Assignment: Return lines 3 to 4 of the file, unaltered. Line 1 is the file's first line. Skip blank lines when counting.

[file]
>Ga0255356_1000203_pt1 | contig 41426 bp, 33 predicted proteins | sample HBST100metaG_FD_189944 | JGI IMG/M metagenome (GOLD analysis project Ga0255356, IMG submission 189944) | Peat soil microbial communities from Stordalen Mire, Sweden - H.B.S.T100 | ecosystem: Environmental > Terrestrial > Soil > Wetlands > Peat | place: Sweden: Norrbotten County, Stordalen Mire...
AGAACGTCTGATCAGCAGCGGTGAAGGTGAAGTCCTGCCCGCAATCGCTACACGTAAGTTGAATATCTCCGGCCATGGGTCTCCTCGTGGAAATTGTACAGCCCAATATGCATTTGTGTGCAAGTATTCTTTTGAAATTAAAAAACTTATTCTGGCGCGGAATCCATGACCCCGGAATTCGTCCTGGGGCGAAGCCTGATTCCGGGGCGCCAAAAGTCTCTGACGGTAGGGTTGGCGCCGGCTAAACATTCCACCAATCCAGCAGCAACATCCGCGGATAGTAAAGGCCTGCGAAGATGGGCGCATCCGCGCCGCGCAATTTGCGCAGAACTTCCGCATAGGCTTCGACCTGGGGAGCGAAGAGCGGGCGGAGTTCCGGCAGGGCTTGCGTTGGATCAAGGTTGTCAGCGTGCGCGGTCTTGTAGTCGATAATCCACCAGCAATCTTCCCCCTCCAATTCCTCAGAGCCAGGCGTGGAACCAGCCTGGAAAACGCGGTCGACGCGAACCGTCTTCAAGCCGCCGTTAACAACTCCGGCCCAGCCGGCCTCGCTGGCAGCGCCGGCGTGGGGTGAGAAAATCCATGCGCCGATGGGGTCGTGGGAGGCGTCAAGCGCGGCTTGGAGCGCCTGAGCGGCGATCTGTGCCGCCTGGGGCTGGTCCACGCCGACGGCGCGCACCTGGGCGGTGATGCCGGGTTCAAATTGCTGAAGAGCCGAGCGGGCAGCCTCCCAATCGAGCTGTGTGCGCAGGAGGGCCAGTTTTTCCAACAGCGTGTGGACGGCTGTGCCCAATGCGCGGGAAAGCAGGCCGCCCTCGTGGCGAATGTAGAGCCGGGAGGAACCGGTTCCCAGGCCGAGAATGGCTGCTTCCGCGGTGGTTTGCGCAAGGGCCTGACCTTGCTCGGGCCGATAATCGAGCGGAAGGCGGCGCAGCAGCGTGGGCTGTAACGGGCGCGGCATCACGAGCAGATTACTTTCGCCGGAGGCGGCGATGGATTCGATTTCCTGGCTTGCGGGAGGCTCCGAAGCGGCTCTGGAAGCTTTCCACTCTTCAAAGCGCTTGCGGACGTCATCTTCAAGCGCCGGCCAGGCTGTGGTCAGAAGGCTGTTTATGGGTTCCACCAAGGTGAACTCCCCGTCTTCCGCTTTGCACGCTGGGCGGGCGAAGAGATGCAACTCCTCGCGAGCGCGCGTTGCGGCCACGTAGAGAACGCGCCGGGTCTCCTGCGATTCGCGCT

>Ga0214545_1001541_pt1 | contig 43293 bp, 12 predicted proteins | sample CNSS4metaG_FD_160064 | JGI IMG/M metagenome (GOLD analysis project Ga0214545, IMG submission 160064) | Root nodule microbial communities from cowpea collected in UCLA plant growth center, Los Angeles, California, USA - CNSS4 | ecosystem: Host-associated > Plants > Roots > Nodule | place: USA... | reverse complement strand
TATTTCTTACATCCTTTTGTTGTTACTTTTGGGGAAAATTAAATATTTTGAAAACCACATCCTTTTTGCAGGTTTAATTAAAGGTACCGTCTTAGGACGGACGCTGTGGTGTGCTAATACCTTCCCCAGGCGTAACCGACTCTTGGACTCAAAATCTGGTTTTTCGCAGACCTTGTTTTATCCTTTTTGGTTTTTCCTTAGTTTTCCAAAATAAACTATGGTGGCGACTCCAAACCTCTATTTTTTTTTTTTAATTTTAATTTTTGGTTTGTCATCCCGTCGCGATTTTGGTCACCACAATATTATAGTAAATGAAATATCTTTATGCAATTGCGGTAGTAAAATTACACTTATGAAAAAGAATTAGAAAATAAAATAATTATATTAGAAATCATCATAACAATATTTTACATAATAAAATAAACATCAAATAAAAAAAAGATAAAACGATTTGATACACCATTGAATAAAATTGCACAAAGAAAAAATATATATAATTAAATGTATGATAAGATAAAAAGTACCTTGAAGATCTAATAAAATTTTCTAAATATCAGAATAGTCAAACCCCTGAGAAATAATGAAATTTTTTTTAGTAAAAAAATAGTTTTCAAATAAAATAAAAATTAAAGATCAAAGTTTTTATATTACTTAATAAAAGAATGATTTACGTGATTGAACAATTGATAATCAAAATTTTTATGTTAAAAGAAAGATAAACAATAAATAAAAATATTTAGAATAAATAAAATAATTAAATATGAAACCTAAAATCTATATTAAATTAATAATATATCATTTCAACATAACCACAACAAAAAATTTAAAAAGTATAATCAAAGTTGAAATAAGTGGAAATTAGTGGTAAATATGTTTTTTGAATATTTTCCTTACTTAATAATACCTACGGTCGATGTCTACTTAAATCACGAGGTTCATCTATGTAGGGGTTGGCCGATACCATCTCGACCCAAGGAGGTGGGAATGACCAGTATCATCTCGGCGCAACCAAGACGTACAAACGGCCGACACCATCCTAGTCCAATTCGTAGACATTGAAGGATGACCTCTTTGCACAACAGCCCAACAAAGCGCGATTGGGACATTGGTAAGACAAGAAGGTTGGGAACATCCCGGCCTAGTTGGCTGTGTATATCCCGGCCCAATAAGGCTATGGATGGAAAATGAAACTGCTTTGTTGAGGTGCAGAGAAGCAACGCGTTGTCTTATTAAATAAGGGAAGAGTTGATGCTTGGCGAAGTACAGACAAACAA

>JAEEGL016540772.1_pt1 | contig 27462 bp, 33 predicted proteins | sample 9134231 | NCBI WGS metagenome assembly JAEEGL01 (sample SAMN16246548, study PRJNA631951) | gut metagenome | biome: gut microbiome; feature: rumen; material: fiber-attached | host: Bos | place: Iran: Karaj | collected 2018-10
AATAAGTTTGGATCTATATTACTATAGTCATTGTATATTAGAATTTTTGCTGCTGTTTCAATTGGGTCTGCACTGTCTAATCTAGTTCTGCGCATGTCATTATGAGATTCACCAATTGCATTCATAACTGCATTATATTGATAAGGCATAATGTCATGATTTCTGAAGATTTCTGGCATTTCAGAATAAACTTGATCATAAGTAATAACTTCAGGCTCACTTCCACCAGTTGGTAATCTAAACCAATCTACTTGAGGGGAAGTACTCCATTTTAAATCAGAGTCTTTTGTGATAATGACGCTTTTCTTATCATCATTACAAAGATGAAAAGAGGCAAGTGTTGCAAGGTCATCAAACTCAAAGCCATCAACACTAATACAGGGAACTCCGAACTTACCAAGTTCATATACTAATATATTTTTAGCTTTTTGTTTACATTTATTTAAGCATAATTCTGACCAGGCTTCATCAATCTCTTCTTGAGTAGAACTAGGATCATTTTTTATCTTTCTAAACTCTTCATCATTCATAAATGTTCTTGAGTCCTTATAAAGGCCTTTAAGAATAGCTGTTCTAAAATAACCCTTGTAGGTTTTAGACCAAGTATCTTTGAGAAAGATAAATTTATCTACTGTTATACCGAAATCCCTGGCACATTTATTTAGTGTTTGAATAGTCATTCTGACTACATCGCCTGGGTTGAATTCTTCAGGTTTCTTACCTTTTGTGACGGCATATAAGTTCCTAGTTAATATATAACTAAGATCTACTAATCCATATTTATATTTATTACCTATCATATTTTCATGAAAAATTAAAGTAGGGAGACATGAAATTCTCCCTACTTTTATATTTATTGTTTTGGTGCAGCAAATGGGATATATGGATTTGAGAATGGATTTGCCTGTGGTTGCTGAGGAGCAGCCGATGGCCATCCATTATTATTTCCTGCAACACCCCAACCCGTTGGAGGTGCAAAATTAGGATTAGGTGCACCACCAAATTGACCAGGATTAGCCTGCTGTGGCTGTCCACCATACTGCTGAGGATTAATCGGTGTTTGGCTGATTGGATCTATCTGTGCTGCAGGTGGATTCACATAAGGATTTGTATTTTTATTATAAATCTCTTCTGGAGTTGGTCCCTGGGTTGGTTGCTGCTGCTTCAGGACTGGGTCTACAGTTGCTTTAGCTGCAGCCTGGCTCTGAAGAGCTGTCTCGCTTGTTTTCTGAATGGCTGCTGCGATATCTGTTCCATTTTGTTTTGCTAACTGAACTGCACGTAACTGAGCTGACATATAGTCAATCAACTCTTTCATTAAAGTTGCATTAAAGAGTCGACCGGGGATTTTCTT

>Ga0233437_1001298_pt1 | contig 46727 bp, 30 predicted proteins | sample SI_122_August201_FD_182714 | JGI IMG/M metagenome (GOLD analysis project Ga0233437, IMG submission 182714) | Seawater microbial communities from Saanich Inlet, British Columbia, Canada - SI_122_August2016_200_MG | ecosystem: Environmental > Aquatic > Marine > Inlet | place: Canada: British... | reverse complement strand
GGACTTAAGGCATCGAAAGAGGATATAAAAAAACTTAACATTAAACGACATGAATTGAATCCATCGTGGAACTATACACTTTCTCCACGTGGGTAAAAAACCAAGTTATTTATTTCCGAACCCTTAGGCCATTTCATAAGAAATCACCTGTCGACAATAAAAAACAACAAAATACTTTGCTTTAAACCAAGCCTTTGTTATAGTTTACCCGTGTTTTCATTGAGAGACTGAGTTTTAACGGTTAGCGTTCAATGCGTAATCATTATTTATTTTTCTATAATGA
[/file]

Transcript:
>Ga0214545_1001541_pt1 | contig 43293 bp, 12 predicted proteins | sample CNSS4metaG_FD_160064 | JGI IMG/M metagenome (GOLD analysis project Ga0214545, IMG submission 160064) | Root nodule microbial communities from cowpea collected in UCLA plant growth center, Los Angeles, California, USA - CNSS4 | ecosystem: Host-associated > Plants > Roots > Nodule | place: USA... | reverse complement strand
TATTTCTTACATCCTTTTGTTGTTACTTTTGGGGAAAATTAAATATTTTGAAAACCACATCCTTTTTGCAGGTTTAATTAAAGGTACCGTCTTAGGACGGACGCTGTGGTGTGCTAATACCTTCCCCAGGCGTAACCGACTCTTGGACTCAAAATCTGGTTTTTCGCAGACCTTGTTTTATCCTTTTTGGTTTTTCCTTAGTTTTCCAAAATAAACTATGGTGGCGACTCCAAACCTCTATTTTTTTTTTTTAATTTTAATTTTTGGTTTGTCATCCCGTCGCGATTTTGGTCACCACAATATTATAGTAAATGAAATATCTTTATGCAATTGCGGTAGTAAAATTACACTTATGAAAAAGAATTAGAAAATAAAATAATTATATTAGAAATCATCATAACAATATTTTACATAATAAAATAAACATCAAATAAAAAAAAGATAAAACGATTTGATACACCATTGAATAAAATTGCACAAAGAAAAAATATATATAATTAAATGTATGATAAGATAAAAAGTACCTTGAAGATCTAATAAAATTTTCTAAATATCAGAATAGTCAAACCCCTGAGAAATAATGAAATTTTTTTTAGTAAAAAAATAGTTTTCAAATAAAATAAAAATTAAAGATCAAAGTTTTTATATTACTTAATAAAAGAATGATTTACGTGATTGAACAATTGATAATCAAAATTTTTATGTTAAAAGAAAGATAAACAATAAATAAAAATATTTAGAATAAATAAAATAATTAAATATGAAACCTAAAATCTATATTAAATTAATAATATATCATTTCAACATAACCACAACAAAAAATTTAAAAAGTATAATCAAAGTTGAAATAAGTGGAAATTAGTGGTAAATATGTTTTTTGAATATTTTCCTTACTTAATAATACCTACGGTCGATGTCTACTTAAATCACGAGGTTCATCTATGTAGGGGTTGGCCGATACCATCTCGACCCAAGGAGGTGGGAATGACCAGTATCATCTCGGCGCAACCAAGACGTACAAACGGCCGACACCATCCTAGTCCAATTCGTAGACATTGAAGGATGACCTCTTTGCACAACAGCCCAACAAAGCGCGATTGGGACATTGGTAAGACAAGAAGGTTGGGAACATCCCGGCCTAGTTGGCTGTGTATATCCCGGCCCAATAAGGCTATGGATGGAAAATGAAACTGCTTTGTTGAGGTGCAGAGAAGCAACGCGTTGTCTTATTAAATAAGGGAAGAGTTGATGCTTGGCGAAGTACAGACAAACAA